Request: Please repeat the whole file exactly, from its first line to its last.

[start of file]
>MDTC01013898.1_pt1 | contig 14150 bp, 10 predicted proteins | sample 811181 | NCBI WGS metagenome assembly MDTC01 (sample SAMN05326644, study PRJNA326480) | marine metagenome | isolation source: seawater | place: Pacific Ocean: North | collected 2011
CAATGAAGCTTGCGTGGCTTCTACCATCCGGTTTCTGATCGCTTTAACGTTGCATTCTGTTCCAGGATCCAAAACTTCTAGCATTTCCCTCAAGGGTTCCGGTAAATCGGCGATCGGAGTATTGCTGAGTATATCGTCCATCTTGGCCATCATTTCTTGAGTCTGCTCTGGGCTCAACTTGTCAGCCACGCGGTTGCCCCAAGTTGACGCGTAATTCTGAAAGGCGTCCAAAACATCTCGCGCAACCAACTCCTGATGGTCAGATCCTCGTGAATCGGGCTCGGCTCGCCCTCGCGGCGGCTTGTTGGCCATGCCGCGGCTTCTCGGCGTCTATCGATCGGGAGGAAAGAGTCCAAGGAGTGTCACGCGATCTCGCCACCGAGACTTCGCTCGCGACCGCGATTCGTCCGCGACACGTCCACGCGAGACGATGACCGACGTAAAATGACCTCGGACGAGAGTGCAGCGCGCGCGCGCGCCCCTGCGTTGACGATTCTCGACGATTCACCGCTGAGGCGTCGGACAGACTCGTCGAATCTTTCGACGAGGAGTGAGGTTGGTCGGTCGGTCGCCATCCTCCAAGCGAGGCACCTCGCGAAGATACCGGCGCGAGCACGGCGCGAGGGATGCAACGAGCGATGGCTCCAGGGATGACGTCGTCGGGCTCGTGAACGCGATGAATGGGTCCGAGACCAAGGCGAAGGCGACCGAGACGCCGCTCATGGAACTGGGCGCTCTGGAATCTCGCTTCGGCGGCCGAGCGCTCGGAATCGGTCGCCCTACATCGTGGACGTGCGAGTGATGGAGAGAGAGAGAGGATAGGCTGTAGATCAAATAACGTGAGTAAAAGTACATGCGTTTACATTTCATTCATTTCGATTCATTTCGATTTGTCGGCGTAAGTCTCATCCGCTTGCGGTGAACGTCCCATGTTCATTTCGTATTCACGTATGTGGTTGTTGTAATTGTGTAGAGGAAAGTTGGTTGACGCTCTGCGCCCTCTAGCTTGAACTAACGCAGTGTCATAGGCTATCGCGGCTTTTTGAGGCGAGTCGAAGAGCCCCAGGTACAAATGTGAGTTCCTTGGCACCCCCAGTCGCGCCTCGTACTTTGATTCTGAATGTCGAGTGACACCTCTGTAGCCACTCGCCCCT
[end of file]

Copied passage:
>MDTC01013898.1_pt1 | contig 14150 bp, 10 predicted proteins | sample 811181 | NCBI WGS metagenome assembly MDTC01 (sample SAMN05326644, study PRJNA326480) | marine metagenome | isolation source: seawater | place: Pacific Ocean: North | collected 2011
CAATGAAGCTTGCGTGGCTTCTACCATCCGGTTTCTGATCGCTTTAACGTTGCATTCTGTTCCAGGATCCAAAACTTCTAGCATTTCCCTCAAGGGTTCCGGTAAATCGGCGATCGGAGTATTGCTGAGTATATCGTCCATCTTGGCCATCATTTCTTGAGTCTGCTCTGGGCTCAACTTGTCAGCCACGCGGTTGCCCCAAGTTGACGCGTAATTCTGAAAGGCGTCCAAAACATCTCGCGCAACCAACTCCTGATGGTCAGATCCTCGTGAATCGGGCTCGGCTCGCCCTCGCGGCGGCTTGTTGGCCATGCCGCGGCTTCTCGGCGTCTATCGATCGGGAGGAAAGAGTCCAAGGAGTGTCACGCGATCTCGCCACCGAGACTTCGCTCGCGACCGCGATTCGTCCGCGACACGTCCACGCGAGACGATGACCGACGTAAAATGACCTCGGACGAGAGTGCAGCGCGCGCGCGCGCCCCTGCGTTGACGATTCTCGACGATTCACCGCTGAGGCGTCGGACAGACTCGTCGAATCTTTCGACGAGGAGTGAGGTTGGTCGGTCGGTCGCCATCCTCCAAGCGAGGCACCTCGCGAAGATACCGGCGCGAGCACGGCGCGAGGGATGCAACGAGCGATGGCTCCAGGGATGACGTCGTCGGGCTCGTGAACGCGATGAATGGGTCCGAGACCAAGGCGAAGGCGACCGAGACGCCGCTCATGGAACTGGGCGCTCTGGAATCTCGCTTCGGCGGCCGAGCGCTCGGAATCGGTCGCCCTACATCGTGGACGTGCGAGTGATGGAGAGAGAGAGAGGATAGGCTGTAGATCAAATAACGTGAGTAAAAGTACATGCGTTTACATTTCATTCATTTCGATTCATTTCGATTTGTCGGCGTAAGTCTCATCCGCTTGCGGTGAACGTCCCATGTTCATTTCGTATTCACGTATGTGGTTGTTGTAATTGTGTAGAGGAAAGTTGGTTGACGCTCTGCGCCCTCTAGCTTGAACTAACGCAGTGTCATAGGCTATCGCGGCTTTTTGAGGCGAGTCGAAGAGCCCCAGGTACAAATGTGAGTTCCTTGGCACCCCCAGTCGCGCCTCGTACTTTGATTCTGAATGTCGAGTGACACCTCTGTAGCCACTCGCCCCT